I-Team: Why are more people being hurt, killed in parking lot crashes?
STATEWIDE (WGME) The I-Team investigates parking lot problems, and we discover they may be much more dangerous than you think.
We spent hours scoping out parking lots in southern and mid-coast Maine as drivers scoped out their spaces. We found many people more interested in their phones than the cars around them, carts and cars sharing the same space, and we saw a close call as a car tried to drive through an empty parking space.
"Parking lots are a very dangerous place," said AAA driving instructor Joe Ball.
Ball said the hunt for the perfect parking spot can be the most frustrating and hazardous part of the whole trip.
"Drivers when they enter a parking lot they're looking for a parking space; pedestrians are looking for their cars," Ball said.
He said it's easy to lose sight of everything else going on around you, adding up to a dangerous combination.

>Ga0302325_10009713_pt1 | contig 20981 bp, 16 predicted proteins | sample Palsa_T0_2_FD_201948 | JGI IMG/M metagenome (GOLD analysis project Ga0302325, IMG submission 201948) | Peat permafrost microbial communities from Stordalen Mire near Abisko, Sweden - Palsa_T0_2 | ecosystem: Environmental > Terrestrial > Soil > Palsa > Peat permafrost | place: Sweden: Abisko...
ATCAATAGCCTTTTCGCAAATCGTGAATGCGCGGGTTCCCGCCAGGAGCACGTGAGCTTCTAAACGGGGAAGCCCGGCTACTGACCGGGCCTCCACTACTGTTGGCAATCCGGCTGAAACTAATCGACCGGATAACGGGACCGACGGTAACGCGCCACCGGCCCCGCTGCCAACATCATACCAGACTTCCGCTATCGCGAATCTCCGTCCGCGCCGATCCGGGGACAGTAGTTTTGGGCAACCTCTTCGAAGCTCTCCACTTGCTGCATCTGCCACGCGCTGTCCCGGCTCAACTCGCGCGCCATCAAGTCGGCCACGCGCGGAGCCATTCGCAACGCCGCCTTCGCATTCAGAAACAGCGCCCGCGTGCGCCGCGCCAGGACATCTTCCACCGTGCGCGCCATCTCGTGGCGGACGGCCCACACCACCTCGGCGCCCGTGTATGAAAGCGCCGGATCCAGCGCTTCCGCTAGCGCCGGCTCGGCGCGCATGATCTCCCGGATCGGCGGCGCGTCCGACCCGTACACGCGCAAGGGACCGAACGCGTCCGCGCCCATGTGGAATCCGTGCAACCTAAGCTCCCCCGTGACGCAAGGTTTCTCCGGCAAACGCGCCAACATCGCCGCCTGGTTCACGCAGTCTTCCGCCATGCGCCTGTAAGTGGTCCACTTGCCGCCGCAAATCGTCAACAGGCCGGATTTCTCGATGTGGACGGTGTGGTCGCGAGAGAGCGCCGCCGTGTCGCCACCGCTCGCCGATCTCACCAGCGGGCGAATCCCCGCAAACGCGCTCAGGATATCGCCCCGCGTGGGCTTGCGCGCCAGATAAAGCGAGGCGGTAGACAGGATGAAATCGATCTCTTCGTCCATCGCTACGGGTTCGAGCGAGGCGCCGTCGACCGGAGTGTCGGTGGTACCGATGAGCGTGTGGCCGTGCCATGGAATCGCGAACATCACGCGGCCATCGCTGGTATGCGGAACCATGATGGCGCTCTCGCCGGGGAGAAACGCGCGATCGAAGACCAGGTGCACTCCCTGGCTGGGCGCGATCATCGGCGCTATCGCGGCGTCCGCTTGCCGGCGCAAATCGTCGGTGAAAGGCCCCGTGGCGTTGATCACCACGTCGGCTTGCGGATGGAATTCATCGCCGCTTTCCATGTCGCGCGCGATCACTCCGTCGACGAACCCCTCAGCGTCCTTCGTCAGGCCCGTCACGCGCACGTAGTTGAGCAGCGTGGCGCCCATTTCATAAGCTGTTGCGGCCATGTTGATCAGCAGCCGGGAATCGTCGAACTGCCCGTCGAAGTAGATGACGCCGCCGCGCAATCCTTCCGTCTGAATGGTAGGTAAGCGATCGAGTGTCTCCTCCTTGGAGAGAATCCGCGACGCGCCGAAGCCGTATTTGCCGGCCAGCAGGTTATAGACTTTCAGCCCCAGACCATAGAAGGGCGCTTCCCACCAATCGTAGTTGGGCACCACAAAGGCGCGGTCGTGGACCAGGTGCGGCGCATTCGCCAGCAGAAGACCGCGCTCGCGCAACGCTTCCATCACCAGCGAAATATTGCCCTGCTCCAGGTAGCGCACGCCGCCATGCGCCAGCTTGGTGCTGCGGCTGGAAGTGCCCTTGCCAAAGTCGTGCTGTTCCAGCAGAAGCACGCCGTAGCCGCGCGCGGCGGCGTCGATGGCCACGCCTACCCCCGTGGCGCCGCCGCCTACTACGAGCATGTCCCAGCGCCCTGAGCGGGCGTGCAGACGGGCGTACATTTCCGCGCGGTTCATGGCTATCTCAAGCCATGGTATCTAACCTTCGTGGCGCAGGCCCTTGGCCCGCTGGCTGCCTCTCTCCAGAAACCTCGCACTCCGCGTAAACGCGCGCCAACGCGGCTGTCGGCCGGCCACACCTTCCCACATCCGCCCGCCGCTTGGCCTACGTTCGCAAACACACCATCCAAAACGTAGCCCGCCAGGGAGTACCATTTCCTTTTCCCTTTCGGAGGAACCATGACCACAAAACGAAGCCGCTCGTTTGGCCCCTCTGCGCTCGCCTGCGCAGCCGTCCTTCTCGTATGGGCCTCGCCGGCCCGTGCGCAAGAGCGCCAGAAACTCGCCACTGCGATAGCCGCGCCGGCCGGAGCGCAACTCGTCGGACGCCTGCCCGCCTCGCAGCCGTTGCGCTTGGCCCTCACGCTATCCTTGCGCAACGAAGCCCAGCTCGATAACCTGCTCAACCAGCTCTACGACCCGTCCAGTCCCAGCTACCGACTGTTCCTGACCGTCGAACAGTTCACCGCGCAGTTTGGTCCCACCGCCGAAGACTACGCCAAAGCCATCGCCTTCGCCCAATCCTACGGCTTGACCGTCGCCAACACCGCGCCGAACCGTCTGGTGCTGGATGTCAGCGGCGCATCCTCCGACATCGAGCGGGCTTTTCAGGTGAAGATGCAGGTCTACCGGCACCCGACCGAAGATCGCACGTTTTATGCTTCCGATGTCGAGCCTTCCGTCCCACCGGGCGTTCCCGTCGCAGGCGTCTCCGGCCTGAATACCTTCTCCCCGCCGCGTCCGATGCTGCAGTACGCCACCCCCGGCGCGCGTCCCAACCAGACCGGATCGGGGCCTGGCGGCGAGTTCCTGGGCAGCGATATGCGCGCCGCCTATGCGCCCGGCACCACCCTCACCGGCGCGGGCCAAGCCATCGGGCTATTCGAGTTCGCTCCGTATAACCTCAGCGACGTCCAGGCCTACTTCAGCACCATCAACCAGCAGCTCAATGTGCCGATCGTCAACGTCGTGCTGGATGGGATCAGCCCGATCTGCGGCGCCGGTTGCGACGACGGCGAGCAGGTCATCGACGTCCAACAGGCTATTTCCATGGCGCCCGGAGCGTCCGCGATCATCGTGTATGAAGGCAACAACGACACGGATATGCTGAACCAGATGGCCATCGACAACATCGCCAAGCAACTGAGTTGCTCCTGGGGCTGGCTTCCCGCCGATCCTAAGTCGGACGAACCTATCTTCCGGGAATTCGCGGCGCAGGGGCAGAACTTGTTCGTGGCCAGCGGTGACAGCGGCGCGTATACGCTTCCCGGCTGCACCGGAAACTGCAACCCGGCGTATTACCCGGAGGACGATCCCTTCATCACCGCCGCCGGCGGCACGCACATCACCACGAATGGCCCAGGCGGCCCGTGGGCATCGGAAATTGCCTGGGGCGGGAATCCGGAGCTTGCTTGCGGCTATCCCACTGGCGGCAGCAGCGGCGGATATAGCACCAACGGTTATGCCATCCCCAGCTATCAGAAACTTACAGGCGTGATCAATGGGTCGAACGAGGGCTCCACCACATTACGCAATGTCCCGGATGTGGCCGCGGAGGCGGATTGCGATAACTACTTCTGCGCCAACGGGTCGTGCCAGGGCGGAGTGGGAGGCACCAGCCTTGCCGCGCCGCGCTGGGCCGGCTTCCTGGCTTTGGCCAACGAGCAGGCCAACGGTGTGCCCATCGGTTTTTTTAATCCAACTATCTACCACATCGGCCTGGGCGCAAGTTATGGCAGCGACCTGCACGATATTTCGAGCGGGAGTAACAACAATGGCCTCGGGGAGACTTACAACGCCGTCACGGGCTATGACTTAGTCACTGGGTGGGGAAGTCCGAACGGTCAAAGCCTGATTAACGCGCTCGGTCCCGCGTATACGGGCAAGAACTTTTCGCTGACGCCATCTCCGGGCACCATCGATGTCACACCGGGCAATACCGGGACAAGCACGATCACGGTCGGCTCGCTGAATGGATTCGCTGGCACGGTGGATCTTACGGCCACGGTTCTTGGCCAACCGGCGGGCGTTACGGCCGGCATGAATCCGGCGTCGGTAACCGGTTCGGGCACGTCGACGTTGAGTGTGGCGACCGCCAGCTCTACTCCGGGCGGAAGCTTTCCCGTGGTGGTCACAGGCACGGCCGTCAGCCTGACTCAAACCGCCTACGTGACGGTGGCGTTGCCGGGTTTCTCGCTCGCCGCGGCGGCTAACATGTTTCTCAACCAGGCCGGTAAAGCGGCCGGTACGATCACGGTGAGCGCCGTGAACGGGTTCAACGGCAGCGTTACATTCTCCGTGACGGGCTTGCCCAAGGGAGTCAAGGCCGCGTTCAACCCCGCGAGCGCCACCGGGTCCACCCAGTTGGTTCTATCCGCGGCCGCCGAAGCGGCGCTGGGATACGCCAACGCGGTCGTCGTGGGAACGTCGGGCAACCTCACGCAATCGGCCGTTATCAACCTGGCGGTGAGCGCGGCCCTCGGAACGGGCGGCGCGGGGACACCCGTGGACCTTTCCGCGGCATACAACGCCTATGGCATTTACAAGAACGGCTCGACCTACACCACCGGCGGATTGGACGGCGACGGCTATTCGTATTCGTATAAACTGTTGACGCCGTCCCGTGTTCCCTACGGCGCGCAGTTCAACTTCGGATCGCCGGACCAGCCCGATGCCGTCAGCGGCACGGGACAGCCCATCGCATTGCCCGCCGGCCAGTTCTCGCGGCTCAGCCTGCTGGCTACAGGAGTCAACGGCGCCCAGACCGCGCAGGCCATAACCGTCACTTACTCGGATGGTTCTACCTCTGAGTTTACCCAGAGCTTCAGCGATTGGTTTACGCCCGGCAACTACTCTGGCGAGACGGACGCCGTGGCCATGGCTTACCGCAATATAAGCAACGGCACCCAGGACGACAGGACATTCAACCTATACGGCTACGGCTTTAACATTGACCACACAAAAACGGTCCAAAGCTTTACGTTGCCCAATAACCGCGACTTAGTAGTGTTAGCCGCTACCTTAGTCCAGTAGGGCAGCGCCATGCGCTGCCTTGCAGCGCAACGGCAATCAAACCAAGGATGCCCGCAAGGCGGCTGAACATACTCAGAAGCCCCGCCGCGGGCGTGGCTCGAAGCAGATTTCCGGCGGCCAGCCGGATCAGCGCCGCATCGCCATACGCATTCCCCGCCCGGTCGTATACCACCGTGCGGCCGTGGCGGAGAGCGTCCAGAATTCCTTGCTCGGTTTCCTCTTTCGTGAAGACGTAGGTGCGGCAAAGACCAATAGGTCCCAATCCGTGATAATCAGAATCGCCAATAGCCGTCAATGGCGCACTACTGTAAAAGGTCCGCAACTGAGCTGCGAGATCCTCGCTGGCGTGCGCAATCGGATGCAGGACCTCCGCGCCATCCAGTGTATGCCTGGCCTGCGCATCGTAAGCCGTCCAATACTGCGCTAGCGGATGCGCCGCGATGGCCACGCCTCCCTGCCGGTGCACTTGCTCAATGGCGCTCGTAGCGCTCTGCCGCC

"One out of every five car crashes happens in a parking lot," Ball said.
Wisconsin police released video of a driver who lost control of his vehicle, slamming into nine cars before coming to a stop. No one was seriously injured, but the National Safety Council found on average at least 60,000 injured and 500 or more die in the 50,000 plus crashes in parking lots and garages every year.
"People have their heads down they're on their phones whether they're behind the wheel or whether they are pedestrian they're just a lot of inattention out there," said Debbie Hersman, National Safety Council.
A recent survey found 66% felt comfortable making calls while driving in a parking lot, more than half would text. Roughly half of drivers were okay with sending emails, using social media, taking pictures or watching videos, 42% said they would video chat!
The National Safety Council suggests these strategies for staying safe:
- Use extra caution when backing up in parking lots
- Avoid cutting through empty parking spaces and lanes
- Slow down and watch for pedestrians, especially children, who of course are smaller and can be harder to see
- When walking to and from your car, put your phone down and keep your head up